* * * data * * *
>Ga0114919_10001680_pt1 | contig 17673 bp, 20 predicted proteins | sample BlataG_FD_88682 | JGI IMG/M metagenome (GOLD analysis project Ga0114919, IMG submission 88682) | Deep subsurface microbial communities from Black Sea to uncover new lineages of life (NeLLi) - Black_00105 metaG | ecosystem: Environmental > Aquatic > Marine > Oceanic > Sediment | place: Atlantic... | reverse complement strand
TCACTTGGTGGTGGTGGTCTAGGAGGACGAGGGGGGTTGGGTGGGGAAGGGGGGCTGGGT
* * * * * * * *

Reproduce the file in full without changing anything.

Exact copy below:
>Ga0114919_10001680_pt1 | contig 17673 bp, 20 predicted proteins | sample BlataG_FD_88682 | JGI IMG/M metagenome (GOLD analysis project Ga0114919, IMG submission 88682) | Deep subsurface microbial communities from Black Sea to uncover new lineages of life (NeLLi) - Black_00105 metaG | ecosystem: Environmental > Aquatic > Marine > Oceanic > Sediment | place: Atlantic... | reverse complement strand
TCACTTGGTGGTGGTGGTCTAGGAGGACGAGGGGGGTTGGGTGGGGAAGGGGGGCTGGGT